Up@dawn 2.0

Tuesday, April 25, 2017

Jean Paul Sartre & Existentialism (Installement 1) Section 9

Leith El-Mohammed

Dr. Phil Oliver

Installment 1

25 April 2017

Jean Paul & Existentialism

Jean Paul Sartre, a man who wasn’t someone you would want to stare at for a long time yet had a very special thought process. Sartre was born on June 21, 1905, in Paris. Jean-Baptist Sartre, a French naval officer, being his dad who he lost shortly after Jean being born. His mother, Anne Schweitzer then thought it was necessary to move to her parents to raise her son. His size and lazy eye gave him less confidence in himself and made it hard for people to stare at him and judge him for his appearance. His mother remarried when he was at the age of twelve which led him away from his mother and to his grandfather who introduced him to literature. He talks about not being accepted in many places, but would only feel accepted in their apartment, where he could write and escape the world that rejected him.

His grandfather, Charles Schweitzer, did not only lead him to the literature subject but also taught him math. He first became attracted to philosophy after reading the “Essay on the Immediate Data of Consiousness” by Henri Bergson as a teenager. He was attending Lycee Henri IV in Paris leading on to the study at the elite Ecole Normale Superieure. While attending the prestigious school he met many notables such as Raymond Aron and many more, who then became lifelong companions. In 1929, Sartre graduated from the Ecole Normale Superieure with a doctrate in philosophy, and then served as a conscript in the French Army till 1931. Around the year 1933, Sartre obtained the grant to study at the French Institute in Berlin where he studied the Phenomenology of Husseri and Heidegger. He then started to come up with his own philosophy that I will go over later in my essay. In these years he published many works that were very important and one of them was the novel “La Nauusee” which came out in 1938.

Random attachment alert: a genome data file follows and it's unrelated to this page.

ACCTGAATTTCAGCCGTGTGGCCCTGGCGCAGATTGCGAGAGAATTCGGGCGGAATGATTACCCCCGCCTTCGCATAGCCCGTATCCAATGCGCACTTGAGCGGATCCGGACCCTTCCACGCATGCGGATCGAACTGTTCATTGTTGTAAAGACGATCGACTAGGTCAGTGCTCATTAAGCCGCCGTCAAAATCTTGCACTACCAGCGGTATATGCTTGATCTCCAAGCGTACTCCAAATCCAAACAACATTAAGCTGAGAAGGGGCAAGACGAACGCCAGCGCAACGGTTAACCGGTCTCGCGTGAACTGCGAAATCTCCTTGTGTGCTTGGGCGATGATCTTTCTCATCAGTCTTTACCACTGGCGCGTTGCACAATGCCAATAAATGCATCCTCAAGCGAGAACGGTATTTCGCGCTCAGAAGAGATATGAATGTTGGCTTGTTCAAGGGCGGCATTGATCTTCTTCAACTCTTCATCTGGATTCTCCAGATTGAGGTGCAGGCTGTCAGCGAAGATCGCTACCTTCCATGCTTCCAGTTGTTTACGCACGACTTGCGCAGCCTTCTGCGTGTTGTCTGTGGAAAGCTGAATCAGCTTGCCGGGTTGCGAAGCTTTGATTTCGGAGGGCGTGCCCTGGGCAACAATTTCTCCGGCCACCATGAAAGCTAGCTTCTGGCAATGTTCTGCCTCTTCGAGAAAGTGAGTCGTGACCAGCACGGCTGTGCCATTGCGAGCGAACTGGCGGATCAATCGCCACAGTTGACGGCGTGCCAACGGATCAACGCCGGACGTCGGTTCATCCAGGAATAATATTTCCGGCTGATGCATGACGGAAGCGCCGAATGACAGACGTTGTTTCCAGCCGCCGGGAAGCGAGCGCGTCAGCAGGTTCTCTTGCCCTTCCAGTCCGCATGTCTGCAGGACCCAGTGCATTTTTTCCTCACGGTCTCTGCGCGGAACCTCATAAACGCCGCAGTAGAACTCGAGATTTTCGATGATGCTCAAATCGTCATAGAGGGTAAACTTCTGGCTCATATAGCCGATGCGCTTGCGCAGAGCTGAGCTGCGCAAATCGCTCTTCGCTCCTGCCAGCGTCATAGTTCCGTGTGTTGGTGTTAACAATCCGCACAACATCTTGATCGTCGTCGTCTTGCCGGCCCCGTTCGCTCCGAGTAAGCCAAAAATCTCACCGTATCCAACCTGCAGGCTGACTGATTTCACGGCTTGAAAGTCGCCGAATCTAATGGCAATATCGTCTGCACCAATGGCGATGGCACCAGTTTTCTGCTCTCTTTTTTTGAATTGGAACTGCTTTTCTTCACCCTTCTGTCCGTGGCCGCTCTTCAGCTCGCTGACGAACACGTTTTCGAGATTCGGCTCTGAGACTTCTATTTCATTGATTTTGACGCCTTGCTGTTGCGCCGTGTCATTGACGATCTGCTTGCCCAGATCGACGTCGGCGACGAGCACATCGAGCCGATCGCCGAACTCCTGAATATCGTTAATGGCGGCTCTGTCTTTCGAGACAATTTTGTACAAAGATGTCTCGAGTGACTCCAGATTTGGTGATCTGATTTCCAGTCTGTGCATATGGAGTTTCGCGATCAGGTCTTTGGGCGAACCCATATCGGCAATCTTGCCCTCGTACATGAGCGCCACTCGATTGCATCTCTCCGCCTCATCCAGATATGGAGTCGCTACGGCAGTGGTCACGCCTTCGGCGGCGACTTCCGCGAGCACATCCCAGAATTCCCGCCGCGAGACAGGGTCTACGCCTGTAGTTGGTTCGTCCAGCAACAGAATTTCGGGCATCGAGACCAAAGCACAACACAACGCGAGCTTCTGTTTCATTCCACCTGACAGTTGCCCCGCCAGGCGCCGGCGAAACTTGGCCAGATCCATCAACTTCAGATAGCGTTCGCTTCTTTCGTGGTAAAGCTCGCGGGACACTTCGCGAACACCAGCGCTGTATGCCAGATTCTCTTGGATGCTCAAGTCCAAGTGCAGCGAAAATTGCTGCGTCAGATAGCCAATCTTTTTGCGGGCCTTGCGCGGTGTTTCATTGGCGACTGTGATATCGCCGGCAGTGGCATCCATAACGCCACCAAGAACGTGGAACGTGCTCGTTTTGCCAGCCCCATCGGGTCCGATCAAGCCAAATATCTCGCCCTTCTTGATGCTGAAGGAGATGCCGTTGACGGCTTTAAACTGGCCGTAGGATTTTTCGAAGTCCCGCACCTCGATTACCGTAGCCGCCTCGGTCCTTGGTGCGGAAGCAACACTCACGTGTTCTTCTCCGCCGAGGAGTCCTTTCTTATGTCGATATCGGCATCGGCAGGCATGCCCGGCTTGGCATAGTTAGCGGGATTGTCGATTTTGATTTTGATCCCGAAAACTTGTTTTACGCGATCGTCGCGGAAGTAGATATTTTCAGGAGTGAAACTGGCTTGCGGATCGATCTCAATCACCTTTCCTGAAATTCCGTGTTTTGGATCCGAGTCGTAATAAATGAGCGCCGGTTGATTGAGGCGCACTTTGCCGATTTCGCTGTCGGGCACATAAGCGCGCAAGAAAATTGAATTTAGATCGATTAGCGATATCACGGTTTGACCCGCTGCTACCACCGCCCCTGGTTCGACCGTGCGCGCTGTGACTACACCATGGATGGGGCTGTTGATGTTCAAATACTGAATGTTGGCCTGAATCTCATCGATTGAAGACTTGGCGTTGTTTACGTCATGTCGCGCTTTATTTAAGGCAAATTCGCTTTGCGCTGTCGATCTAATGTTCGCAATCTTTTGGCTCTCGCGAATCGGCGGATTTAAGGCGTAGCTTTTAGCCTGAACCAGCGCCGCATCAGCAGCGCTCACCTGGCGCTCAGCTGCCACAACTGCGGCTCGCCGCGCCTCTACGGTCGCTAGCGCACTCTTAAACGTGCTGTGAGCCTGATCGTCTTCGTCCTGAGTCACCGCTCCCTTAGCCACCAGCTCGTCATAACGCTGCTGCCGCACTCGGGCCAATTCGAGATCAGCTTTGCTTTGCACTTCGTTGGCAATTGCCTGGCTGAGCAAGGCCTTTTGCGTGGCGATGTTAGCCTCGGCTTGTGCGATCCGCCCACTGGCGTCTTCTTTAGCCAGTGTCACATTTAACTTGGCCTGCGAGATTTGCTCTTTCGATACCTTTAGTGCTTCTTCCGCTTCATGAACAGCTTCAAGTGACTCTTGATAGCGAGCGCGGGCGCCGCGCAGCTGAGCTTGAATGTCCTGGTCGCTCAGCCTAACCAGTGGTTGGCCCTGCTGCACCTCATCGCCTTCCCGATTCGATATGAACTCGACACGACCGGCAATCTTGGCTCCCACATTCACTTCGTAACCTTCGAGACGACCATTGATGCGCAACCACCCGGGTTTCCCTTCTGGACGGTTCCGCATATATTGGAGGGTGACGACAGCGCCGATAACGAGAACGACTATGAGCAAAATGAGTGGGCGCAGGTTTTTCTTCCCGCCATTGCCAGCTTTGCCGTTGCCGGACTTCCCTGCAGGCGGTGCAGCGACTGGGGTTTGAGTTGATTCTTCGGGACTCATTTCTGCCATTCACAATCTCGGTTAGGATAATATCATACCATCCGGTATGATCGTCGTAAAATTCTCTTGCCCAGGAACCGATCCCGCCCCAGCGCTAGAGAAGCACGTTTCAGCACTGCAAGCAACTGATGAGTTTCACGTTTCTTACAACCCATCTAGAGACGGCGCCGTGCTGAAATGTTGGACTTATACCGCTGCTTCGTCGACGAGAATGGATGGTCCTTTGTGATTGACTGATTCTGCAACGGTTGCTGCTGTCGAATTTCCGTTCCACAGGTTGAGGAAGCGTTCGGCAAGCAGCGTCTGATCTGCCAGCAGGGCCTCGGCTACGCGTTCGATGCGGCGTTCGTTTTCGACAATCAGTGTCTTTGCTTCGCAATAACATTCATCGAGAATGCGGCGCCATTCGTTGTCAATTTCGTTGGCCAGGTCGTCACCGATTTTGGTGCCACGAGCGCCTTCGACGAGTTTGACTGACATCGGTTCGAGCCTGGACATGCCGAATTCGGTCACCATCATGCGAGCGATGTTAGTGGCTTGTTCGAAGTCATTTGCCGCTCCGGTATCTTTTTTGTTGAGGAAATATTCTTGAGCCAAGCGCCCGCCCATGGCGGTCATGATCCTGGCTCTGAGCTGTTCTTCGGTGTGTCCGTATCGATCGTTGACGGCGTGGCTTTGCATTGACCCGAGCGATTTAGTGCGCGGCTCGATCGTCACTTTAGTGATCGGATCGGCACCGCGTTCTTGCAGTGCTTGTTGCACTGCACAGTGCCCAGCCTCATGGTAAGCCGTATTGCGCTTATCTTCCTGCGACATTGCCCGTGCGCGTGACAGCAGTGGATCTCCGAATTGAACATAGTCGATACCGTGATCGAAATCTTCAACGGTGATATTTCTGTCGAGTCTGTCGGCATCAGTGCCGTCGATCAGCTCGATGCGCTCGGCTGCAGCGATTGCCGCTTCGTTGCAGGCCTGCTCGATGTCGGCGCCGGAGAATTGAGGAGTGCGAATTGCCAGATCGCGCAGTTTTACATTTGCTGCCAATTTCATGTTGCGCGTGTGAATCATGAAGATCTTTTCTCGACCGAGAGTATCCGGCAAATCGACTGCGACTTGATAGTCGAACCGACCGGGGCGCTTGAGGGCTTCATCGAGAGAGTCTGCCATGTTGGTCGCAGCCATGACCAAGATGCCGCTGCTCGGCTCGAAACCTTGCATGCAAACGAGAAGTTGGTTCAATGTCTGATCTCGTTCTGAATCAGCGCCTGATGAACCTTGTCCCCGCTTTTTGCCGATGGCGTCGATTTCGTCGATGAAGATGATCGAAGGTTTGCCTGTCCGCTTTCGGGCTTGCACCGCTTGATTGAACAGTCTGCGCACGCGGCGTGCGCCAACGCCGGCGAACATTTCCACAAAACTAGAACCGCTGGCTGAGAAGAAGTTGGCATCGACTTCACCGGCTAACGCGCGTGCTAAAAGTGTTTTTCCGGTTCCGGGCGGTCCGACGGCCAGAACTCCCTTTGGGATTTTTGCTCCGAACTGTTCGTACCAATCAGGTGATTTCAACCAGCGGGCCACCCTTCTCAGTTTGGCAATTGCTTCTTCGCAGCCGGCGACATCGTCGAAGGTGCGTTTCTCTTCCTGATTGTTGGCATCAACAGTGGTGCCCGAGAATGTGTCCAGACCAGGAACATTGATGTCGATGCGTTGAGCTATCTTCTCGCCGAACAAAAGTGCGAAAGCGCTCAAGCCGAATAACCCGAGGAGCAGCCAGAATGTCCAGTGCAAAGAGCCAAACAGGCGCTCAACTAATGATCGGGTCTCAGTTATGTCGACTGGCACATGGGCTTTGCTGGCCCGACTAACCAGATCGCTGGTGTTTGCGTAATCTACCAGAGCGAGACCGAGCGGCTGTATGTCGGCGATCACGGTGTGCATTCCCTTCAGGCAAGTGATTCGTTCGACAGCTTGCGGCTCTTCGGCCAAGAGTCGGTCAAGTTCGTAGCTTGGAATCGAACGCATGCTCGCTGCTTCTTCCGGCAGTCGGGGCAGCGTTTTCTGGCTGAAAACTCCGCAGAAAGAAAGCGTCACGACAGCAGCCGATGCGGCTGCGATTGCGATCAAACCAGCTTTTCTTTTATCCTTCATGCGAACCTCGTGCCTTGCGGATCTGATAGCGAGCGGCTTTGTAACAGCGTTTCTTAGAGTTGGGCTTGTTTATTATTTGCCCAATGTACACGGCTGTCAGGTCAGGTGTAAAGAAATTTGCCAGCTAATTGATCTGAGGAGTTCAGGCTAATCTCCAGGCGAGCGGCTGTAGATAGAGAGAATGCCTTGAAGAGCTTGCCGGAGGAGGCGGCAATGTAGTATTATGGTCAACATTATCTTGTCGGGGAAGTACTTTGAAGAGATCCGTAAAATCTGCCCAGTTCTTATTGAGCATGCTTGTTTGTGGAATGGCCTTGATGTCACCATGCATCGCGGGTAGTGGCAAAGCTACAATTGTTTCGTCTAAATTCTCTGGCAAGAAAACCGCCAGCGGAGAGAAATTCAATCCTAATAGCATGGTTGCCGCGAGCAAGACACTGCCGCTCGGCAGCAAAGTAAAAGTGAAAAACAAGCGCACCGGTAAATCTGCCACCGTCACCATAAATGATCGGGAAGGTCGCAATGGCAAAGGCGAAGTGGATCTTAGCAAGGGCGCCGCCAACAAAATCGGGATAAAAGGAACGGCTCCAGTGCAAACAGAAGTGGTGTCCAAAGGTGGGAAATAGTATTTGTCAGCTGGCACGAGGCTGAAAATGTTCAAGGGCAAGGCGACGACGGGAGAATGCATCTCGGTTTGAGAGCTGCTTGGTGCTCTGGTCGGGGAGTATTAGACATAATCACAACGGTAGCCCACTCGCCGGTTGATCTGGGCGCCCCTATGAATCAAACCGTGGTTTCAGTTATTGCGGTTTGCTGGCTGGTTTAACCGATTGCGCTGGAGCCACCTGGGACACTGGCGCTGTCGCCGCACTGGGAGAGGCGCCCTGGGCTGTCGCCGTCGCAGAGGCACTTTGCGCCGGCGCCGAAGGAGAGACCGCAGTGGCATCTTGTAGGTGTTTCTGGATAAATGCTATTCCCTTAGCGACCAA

World War II, the war that Sartre was drafted into for the French army, serving as a meteorologist. Sadly, Sartre was captured by the German troops in Padoux spending nine months as a prisoner in 1940. He was released due to poor health and given civilian status. Getting out of prison he immediately went back for his position as a teacher at the Lycee Pasteur near Paris. Sartre would find himself in cafes gathered by a group of intellectuals, mainly at the Café de Flore leading onto participating in the founding of the undergound group Socialisme et Liberte. The group later on dissolved which led him to writing many plays and managed to write his most scholarly work on Existentialism. Sartre then met Albert Camus, a like-minded philosopher, who turned him to working on politically.

Attention was being brought to Sartre, which was a good and also a bad thing for him. Woman were throwing themselves at him, but at the same time he received a lot of negative press charge. Sartre was accused of moral corruption and spreading hopelessness among the younger generation. He was pushed away by the press and forced to retreat back to his mother’s house where he could work in peace.

1 comment:

  1. So much of existentialism is directly an outgrowth of these personal episodes and experiences. Sartre's "hell is other people" notion, for instance, must be largely a product of the objectifying and diminishing gaze of others in his unhappy youth. In his own mind, the self-assertion and defiance with which he responded in his philosophy must have seemed the epitome of hope, so the accusation of sowing hopelessness among the young must have been especially galling.